Review Essay: A Critical Moment in Lewis Gender Studies

  • Brenton D.G. Dickieson Signum University
Keywords: Monika, Hilder, Gender, That Hideous Strength, Mere Christianity, Preface to Paradise Lost, N.I.C.E., Ransom Trilogy, Space Trilogy, feminine, masculine, sexism, misogyny, misogynistic

Abstract

“Sometimes a little of the Oxford don stayed with the redeemed Lewis.” This was a comment given during the question period of a lecture at a large evangelical seminary some years ago. It caused a ripple of laughter throughout the crowd—an audience appreciative of C.S. Lewis’s Christian and literary contribution, but at least in part uncomfortable with some of the gender references in his work. “Lewis and Gender” remains one of the hot topics in Lewis studies, with a rich conversation in play. Monika Hilder’s trilogy of books on Lewis and gender is the most recent critical contribution to this conversation, and is potentially transformative of our view of Lewis’s life and work. This review essay by Brenton Dickieson analyzes Hilder's framework as well as her analysis of Lewis on gender based on her trilogy of books: The Feminine Ethos in C.S. Lewis's Chronicles of Narnia (2012); The Gender Dance: Ironic Subversion in C.S. Lewis's Cosmic Trilogy (2013); and Surprised by the Feminine: A Rereading of C.S. Lewis and Gender (2013).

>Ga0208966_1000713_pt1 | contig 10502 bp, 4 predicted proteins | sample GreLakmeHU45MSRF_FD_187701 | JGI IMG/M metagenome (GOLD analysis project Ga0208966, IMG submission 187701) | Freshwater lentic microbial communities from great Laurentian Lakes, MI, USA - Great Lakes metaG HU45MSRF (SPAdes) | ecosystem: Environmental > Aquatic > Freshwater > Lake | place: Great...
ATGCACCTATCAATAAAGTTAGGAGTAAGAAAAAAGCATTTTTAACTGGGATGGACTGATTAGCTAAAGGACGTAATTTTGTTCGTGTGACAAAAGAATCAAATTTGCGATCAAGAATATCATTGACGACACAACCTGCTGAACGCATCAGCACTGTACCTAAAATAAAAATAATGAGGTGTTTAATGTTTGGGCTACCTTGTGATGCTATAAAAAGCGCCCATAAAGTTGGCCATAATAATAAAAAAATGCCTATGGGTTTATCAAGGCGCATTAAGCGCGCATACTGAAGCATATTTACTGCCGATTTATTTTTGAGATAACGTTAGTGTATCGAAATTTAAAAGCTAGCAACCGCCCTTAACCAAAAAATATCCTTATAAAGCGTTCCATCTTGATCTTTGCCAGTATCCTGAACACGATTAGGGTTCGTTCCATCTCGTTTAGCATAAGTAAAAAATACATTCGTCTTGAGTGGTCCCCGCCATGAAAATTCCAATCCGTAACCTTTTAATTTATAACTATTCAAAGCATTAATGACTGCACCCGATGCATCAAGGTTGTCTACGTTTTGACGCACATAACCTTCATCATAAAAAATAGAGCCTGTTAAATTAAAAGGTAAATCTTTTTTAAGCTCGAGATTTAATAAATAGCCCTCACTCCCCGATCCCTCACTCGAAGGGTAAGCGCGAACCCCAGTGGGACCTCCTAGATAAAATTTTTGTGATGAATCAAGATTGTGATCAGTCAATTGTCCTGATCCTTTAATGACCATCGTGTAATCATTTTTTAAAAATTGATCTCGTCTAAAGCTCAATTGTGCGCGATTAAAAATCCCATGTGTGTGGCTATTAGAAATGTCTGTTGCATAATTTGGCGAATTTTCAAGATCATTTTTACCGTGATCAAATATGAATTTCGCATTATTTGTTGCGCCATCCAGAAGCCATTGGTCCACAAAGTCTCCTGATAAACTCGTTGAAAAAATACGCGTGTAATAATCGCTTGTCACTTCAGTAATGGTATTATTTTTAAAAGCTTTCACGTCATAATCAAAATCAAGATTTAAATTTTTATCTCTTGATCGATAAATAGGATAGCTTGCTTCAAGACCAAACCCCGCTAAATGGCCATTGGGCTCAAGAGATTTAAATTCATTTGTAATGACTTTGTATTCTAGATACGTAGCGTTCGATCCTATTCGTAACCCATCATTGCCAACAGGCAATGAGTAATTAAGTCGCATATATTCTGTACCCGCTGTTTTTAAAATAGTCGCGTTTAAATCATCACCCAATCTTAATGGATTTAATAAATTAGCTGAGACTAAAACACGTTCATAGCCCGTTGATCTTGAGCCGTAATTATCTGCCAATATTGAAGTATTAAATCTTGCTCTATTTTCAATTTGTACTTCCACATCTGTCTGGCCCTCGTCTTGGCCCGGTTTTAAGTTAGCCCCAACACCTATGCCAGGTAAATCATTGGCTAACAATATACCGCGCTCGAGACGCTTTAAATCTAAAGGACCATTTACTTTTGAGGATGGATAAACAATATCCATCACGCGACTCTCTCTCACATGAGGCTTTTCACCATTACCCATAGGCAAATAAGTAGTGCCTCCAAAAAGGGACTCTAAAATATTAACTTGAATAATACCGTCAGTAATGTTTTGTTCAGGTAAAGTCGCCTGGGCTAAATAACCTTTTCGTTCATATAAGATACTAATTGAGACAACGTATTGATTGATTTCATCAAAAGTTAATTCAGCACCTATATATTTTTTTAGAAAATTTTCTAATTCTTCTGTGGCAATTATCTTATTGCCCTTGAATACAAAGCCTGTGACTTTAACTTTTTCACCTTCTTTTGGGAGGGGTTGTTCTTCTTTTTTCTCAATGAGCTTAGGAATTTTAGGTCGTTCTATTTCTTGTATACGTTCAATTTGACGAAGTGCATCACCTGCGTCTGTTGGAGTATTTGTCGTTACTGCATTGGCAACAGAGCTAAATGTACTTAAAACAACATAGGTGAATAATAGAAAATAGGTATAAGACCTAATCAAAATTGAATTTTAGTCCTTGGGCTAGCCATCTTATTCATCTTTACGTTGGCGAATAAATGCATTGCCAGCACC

Author Biography

Brenton D.G. Dickieson, Signum University

Brenton D.G. Dickieson is in the last stages of a theology and literature Ph.D. at the University of Chester, on C.S. Lewis’s spiritual theology. In 2013 he published “The Unpublished Preface to C.S. Lewis’s The Screwtape Letters” in Notes and Queries. He has contributed to Lewis research in Both Sides of the Wardrobe: C.S. Lewis, Theological Imagination and Everyday Discipleship (2015), Inklings Forever (2012 and 2018), and the Mythopoeic Award-winning The Inklings and King Arthur (2017). Brenton is the author of the popular blog, “A Pilgrim in Narnia.” He is Lecturer and Preceptor at Signum University, Sessional Professor at the Centre for the Study of Christianity and Culture at the University of Prince Edward Island, and Instructor in Spiritual Theology
at Regent College in Vancouver, BC.

Published
2019-01-09
Section
Review Essays